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Why are hay lab test results different?

Glenn Shewmaker for Progressive Forage Published on 30 August 2018
Glenn Shewmaker, uses manual hay probe

Hay producers often ask, “Why are forage quality test results for the same haystack different among laboratories?” There are significant sources of variation, or error, hay producers and consumers should realize.

Hay test results are not absolute values. Let’s discuss sources of variation in lab test results. I propose some recommendations for resolving differences in results.

Sampling variation

The largest source of variation in quality testing is the process of adequately sampling a lot of hay. Results of a Utah State University study (Table 1) show sampling is the largest source of error.

expected lab and sampling errors from repeated coring and analysis of the same bales of alfalfa hey

This is a daunting task when you consider the amount of forage analyzed may be 1 to 50 grams, and it should represent hundreds of tons of hay or forage. Research on large and small bales has shown 20 cores (each from a different bale) will allow good representation of the entire lot of hay.

A good average-size sample should weigh from a third- to a half-pound (150 to 200 grams).

Your lab should grind the entire sample. It is difficult to split a sample without grinding it first. If you wish to send subsamples as similar as possible to different labs, ask for return of your ground sample.

Laboratory variation

The proficiency of a laboratory depends on the methods used and the precision of laboratory techniques. The National Forage Testing Association (NFTA) certifies the proficiency of laboratories for accuracy in testing hay and corn silage for dry matter, crude protein, acid detergent fiber and neutral detergent fiber.

Following the recommended protocol will minimize error in tests. However, growers, brokers and livestock producers need to be aware of the limits of accuracy of forage quality tests.

Tip of the hay probeUnfortunately, laboratory error is added to sampling error in the test analysis. Normally, there might be plus or minus 5 percent variation in results, (e.g., plus or minus 1.5 percent acid detergent fiber or plus or minus 8 relative feed quality or RFQ).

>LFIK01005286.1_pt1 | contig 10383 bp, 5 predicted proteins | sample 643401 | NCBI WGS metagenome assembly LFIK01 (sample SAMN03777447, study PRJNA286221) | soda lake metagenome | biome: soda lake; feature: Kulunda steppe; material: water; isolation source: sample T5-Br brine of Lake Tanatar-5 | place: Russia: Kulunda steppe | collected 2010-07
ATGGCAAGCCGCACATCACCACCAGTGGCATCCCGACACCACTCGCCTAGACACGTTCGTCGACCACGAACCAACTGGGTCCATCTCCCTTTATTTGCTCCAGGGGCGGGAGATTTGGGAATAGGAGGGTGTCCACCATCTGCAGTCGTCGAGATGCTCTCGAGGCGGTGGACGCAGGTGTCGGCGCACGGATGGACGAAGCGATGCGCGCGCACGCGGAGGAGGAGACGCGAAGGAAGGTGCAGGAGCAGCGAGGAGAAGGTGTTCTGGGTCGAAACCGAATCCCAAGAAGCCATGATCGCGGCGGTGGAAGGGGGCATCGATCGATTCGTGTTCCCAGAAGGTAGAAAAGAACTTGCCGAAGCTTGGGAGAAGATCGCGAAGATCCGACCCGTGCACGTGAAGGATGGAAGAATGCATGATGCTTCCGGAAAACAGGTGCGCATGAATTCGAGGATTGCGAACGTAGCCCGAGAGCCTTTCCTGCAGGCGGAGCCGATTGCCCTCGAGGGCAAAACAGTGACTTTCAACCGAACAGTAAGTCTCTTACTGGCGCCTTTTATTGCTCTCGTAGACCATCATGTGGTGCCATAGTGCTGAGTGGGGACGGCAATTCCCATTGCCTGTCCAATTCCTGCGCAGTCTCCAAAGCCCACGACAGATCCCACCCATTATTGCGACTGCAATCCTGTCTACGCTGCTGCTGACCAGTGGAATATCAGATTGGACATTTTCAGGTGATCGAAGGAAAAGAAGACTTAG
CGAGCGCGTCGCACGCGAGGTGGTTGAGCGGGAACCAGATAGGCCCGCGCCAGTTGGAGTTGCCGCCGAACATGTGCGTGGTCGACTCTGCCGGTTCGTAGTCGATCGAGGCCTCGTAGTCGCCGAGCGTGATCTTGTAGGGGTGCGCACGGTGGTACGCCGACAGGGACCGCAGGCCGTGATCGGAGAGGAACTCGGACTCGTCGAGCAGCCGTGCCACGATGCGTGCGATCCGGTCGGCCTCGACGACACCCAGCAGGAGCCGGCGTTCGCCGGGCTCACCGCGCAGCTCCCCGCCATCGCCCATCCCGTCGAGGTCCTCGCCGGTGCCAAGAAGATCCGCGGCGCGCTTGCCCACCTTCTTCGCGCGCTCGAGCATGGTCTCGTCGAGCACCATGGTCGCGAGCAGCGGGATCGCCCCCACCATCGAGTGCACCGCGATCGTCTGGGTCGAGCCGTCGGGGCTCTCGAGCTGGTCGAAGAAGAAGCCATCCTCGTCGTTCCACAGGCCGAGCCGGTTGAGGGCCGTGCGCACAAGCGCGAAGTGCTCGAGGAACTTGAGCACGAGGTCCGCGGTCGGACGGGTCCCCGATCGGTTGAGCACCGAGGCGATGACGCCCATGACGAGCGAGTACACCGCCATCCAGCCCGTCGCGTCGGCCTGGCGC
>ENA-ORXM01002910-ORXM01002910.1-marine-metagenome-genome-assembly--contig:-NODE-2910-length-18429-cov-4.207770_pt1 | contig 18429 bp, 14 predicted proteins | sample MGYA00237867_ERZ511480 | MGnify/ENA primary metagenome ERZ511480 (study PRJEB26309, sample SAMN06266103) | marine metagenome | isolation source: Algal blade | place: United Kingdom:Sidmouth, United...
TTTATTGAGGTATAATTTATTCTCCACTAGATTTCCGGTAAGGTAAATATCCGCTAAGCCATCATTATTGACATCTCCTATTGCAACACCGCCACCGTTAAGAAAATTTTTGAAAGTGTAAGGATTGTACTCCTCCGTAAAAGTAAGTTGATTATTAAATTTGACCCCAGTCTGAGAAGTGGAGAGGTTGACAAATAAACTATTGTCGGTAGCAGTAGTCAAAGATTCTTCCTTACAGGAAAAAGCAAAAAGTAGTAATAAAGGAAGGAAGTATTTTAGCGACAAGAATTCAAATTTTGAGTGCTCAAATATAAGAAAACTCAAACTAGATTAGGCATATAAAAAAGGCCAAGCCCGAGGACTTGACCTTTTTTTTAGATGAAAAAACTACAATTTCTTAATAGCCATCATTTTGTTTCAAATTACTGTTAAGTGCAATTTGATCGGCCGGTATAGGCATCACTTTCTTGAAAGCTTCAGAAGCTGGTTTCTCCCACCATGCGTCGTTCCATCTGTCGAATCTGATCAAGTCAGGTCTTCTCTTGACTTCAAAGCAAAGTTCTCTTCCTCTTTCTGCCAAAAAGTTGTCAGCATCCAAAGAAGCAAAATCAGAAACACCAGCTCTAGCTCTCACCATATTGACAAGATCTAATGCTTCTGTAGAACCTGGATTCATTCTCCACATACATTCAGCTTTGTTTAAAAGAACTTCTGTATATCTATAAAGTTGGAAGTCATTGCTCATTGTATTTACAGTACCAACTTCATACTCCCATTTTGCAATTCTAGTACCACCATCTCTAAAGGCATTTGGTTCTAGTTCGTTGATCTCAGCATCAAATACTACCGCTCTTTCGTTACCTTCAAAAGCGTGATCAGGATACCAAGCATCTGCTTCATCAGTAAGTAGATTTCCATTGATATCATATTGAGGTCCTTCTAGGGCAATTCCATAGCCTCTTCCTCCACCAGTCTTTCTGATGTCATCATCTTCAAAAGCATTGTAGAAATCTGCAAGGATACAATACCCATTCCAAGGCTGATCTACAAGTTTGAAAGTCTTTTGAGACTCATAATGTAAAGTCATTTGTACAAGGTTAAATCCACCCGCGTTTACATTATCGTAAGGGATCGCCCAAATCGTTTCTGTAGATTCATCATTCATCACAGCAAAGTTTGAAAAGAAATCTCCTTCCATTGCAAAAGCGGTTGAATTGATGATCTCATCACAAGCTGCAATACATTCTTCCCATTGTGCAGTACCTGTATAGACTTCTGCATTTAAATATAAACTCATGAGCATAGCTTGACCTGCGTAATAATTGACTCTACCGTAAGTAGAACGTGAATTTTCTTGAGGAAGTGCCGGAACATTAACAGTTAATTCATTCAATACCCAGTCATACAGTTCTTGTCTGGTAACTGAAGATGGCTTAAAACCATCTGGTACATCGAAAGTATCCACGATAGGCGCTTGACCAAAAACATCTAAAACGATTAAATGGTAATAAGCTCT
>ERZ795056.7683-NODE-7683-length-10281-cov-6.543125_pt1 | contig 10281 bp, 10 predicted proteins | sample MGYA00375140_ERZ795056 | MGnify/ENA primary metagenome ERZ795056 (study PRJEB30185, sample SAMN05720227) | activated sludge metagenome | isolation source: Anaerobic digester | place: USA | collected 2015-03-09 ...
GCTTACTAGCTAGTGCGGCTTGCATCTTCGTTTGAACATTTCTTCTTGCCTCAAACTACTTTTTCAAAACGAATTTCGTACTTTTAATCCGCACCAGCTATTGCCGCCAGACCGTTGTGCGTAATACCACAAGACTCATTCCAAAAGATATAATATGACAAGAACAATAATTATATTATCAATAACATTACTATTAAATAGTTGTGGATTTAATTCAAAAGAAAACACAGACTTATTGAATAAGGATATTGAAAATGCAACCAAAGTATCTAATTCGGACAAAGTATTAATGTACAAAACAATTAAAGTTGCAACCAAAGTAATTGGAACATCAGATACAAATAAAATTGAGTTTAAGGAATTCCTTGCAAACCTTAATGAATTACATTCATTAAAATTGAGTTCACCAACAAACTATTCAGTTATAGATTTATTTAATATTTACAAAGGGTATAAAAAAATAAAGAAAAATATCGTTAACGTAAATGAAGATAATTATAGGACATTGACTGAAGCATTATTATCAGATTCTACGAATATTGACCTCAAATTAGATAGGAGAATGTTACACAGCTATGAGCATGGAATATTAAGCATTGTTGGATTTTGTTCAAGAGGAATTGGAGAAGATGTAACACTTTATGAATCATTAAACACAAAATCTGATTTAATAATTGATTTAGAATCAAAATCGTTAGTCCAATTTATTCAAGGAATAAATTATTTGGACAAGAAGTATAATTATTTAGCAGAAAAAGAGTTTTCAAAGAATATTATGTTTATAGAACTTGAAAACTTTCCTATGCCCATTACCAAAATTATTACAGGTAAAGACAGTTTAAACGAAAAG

Usually a test of 31.5 percent acid detergent fiber is not different than 30 percent acid detergent fiber, and neither is a test of 172 RFQ different than 180. Proper training and conducting of sampling and laboratory analyses will minimize errors in predicting forage quality but will not eliminate them.

Variation of analysis from one lab to another is usually greater than variation within a lab. So it is recommended to choose a certified lab and stay with it to get consistent results. No one benefits from inaccurate forage quality testing.

Forage quality is a multi-faceted system, the quality values are not absolute, and analysis is not adequately described by any one variable. Selecting a NFTA-certified lab should minimize variability in analyses. I suggest the lab also be capable of reporting neutral detergent fiber digestibility, total digestible nutrients calculated as the sum of digestible components and RFQ, which is a better quality index than relative feed value (RFV).

Storage conditions and time change forage quality

Forage quality declines with time, even if optimally stored, due to forage degradation. A sample taken from the same lot of hay the day it is baled is expected to have lower fiber values than a sample taken from the same lot six months later. Therefore, sample as close to the time of sale or utilization of the lot of hay as practical.

Choosing a forage testing lab

Most forage testing laboratories attempt to provide accurate and repeatable results to their clients. In the long term, their reputation and success depends on accurately predicting the feeding value of the forage. Price and marketability of forage is often based on the laboratory test.

The American Forage and Grassland Council, the National Hay Association and forage testing laboratories combined to form NFTA in 1984 to improve the accuracy of forage testing and build grower and consumer confidence.

Since participation in the certification program is voluntary, not all hay test laboratories are involved. This certification provides the producer and consumer confidence the laboratory is proficient at certain forage quality tests, has a quality control procedure, and they know their accuracy. We recommend only using a laboratory that is NFTA certified.

How are labs graded?

Laboratories are evaluated and graded six times every year. Unknown samples, including four alfalfa samples (one of which contains approximately 20 percent grass) and one sample each of corn silage and grass, are sent to each laboratory, which analyzes them using standard accepted techniques. I recommend a next step that should be implemented is to provide “blind samples” to the labs in a way that they do not know laboratories are being evaluated.